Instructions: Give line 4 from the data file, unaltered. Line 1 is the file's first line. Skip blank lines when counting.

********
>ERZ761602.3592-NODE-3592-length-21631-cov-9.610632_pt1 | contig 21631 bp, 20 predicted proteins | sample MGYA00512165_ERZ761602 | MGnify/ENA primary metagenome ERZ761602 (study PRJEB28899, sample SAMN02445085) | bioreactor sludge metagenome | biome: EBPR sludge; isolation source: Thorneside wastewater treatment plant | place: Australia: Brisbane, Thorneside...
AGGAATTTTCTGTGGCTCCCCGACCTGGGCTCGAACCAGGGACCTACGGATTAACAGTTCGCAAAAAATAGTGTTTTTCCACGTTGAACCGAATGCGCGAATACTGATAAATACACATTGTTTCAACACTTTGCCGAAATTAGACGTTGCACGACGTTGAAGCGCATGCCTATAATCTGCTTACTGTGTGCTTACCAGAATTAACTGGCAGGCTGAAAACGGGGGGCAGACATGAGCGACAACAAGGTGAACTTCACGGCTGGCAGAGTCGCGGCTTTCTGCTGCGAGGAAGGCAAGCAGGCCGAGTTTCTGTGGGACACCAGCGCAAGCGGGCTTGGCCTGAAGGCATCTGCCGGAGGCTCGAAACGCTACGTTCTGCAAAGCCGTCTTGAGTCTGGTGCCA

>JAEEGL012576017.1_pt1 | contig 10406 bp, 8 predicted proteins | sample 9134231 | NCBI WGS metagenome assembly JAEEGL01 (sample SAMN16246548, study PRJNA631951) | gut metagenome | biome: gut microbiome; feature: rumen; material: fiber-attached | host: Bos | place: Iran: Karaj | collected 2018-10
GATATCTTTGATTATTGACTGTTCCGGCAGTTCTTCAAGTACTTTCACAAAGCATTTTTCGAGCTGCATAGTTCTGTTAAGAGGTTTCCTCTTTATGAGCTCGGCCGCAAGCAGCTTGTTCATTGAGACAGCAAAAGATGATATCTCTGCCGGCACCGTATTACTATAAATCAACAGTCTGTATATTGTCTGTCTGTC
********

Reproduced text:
GATATCTTTGATTATTGACTGTTCCGGCAGTTCTTCAAGTACTTTCACAAAGCATTTTTCGAGCTGCATAGTTCTGTTAAGAGGTTTCCTCTTTATGAGCTCGGCCGCAAGCAGCTTGTTCATTGAGACAGCAAAAGATGATATCTCTGCCGGCACCGTATTACTATAAATCAACAGTCTGTATATTGTCTGTCTGTC